If Australia was to build a giga-watt-scale hydrogen export industry, it appears likely that the industry would require significant government support through subsidies, grants and tax incentives to help drive adaptation and decrease technology capital expenditure. However, this stimulus would enable Australia to take a leading role in the global renewable hydrogen economy by creating hydrogen within the National Electricity Market. Although requiring some subsidy in the short-term, it would also create significant long-term sustainable economic benefits while simultaneously reducing energy costs within its domestic market.

  1. COAG Energy Council, Australia's National Hydrogen Strategy. 2019.
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  4. Ueckerdt, F., et al., Australia’s power advantage: Energy transition and hydrogen export scenarios, Insights from the Australian-German Energy Transition Hub. 2019(September).
  5. ACIL Allen Consulting, Opportunities for Australia From Hydrogen Exports, ACIL Allen Consulting for ARENA. 2018(August).
  6. Burdon, R., et al., Innovation and export opportunities of the energy transition Insights from the Australian-German Energy Transition Hub. 2019.
  7. Bruce, S., et al., National Hydrogen Roadmap - Pathways to an economically sustainable hydrogen industry in Australia. 2019.
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  10. Hamilton, S., et al. Enough ambition (and hydrogen) could get Australia to 200% renewable energy. 2019  [cited 2020 August 24]; Available from:
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Changlong Wang

PhD Candidate, University of Melbourne


Changlong Wang received his Bachelor of Engineering degree with Honours at the Australian National University. He is working towards a Doctor of Philosophy at the University of Melbourne as a CSIRO supported student. His fields of research are in the modelling of integration of renewable energy technologies into large power systems, generation and transmission system planning and optimisation, large-scale storage system and demand management modelling, and large-scale renewable energy export through High Voltage DC (HVDC) links, Hydrogen and energy-intensive products, such as “green” steel.

Dr Roger Dargaville

Senior Lecturer, Monash University


Dr Roger Dargaville is an expert in the field of energy and climate systems and has deep understanding of the workings of a broad range of energy technologies and the policy challenges of the transition to a low carbon energy future.  His research foci are large-scale optimised high penetration renewable electricity networks, novel energy storage technologies, and role of climate and weather extremes on the energy system.  He has extensive experience working with industry having several close partnerships with major energy and engineering companies. Roger has an international view of climate and energy issues, having worked for organisations such as the International Energy Agency, UNESCO and the American National Center for Atmospheric Research.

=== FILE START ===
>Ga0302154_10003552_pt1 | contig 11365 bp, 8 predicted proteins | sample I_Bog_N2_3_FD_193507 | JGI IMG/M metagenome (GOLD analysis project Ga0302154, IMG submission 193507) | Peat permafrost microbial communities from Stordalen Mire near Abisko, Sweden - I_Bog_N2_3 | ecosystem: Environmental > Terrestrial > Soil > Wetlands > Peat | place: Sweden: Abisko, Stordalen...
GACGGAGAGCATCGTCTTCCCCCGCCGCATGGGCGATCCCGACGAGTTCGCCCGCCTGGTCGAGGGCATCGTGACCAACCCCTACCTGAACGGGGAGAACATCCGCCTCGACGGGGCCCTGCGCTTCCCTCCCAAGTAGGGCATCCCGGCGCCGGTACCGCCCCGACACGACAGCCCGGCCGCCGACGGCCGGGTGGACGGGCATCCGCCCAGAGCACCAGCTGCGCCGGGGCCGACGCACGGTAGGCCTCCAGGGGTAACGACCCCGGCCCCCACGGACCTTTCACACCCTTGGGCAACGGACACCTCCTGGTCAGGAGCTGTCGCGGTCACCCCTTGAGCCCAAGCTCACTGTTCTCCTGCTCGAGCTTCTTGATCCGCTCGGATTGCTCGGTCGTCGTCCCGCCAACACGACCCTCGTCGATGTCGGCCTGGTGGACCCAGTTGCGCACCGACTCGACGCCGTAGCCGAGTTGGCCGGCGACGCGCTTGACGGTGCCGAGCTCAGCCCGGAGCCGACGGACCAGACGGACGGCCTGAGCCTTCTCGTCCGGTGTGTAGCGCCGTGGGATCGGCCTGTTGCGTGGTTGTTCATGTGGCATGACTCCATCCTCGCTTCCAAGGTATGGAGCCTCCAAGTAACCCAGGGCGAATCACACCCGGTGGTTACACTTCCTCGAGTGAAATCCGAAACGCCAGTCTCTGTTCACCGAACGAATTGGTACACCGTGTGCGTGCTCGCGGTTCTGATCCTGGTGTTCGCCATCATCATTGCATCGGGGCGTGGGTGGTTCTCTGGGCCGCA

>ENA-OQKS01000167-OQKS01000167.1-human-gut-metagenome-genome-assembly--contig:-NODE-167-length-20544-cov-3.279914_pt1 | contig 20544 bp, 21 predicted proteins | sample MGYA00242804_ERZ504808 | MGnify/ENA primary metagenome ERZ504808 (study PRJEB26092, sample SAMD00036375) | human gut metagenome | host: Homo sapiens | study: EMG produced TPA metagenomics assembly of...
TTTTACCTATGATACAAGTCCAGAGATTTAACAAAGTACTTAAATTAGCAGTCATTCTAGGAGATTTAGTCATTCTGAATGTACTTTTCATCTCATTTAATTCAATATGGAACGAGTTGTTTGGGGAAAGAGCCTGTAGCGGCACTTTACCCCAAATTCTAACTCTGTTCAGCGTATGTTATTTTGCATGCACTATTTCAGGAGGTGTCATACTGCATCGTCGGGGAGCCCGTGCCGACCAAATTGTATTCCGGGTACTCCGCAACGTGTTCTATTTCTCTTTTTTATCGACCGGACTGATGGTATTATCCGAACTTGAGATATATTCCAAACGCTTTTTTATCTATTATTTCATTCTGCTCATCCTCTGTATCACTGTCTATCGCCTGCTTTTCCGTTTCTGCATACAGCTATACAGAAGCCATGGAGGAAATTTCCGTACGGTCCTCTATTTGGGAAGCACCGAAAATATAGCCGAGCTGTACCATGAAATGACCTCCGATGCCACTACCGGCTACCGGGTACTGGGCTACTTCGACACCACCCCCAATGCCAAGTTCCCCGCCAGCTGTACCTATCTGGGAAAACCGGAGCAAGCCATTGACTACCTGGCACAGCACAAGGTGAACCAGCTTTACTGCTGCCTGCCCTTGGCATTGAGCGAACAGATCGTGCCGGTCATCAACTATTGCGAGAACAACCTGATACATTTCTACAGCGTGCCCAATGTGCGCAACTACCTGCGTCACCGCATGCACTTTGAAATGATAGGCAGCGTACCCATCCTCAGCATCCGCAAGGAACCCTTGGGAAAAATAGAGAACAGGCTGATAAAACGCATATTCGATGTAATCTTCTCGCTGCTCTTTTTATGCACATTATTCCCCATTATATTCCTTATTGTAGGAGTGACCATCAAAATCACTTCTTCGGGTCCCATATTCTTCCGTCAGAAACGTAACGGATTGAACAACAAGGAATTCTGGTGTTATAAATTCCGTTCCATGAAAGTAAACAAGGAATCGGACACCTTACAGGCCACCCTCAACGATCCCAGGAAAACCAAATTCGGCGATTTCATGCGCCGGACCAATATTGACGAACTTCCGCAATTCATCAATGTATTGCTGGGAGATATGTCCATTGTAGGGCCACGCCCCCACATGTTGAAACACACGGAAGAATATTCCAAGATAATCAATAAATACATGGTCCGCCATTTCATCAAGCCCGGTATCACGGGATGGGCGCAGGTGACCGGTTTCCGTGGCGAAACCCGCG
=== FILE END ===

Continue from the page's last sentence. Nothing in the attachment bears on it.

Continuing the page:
Roger is currently a Senior Lecturer in the Resources Engineering group in Civil Engineering at Monash and the lead of the Renewable Energy stream.  He is developing and coordinating the delivery of an undergraduate degree in renewable energy, incorporating wind, solar, hydro, geothermal, bioenergy and power system units.  He has also recently undertaken the role of Deputy Director of the Monash Energy Institute, leading the Resources theme, is the current Vice-President of the Australian Meteorological and Oceanographic Society, and is the convenor of the 2020 Asia-Pacific Solar Research Conference, being held in Melbourne (and virtually) later this year.

Dr Falko Ueckerdt

Senior Scientist, Potsdam Institute for Climate Impact Research


Falko Ueckerdt is a senior scientist at the Potsdam Institute for Climate Impact Research (PIK) and leads the team National Energy Transitions. He leads or works in national and international research projects with researchers from all over the world, including China, USA, India, Europe and Australia. Dr Ueckerdt is part of two IEA advisory groups, on system integration of variable renewables and on projected costs of generation. He was/is a contributing author to the Special Report on Renewable Energy Sources and Climate Change Mitigation of the IPCC (2011) and the Sixth Assessment Report (current).

In the past, Falko Ueckerdt was a postdoctoral research scholar at the Hanley Sustainability Institute of the University of Dayton, Ohio (2016), worked in energy planning for the International Renewable Energy Agency (2014/2015) and in e-mobility for the Boston Consulting Group (2009). Falko Ueckerdt studied physics at the Humboldt University Berlin and did his PhD at PIK (on renewable system integration) supervised by Ottmar Edenhofer, Bob Brecha and Gunnar Luderer.

Falko Ueckerdt has a background in physics and economics and conducts research and policy advice in the field of climate change mitigation and energy system transformation, particularly on wind and solar power integration, sector coupling, electrification, hydrogen and efuels.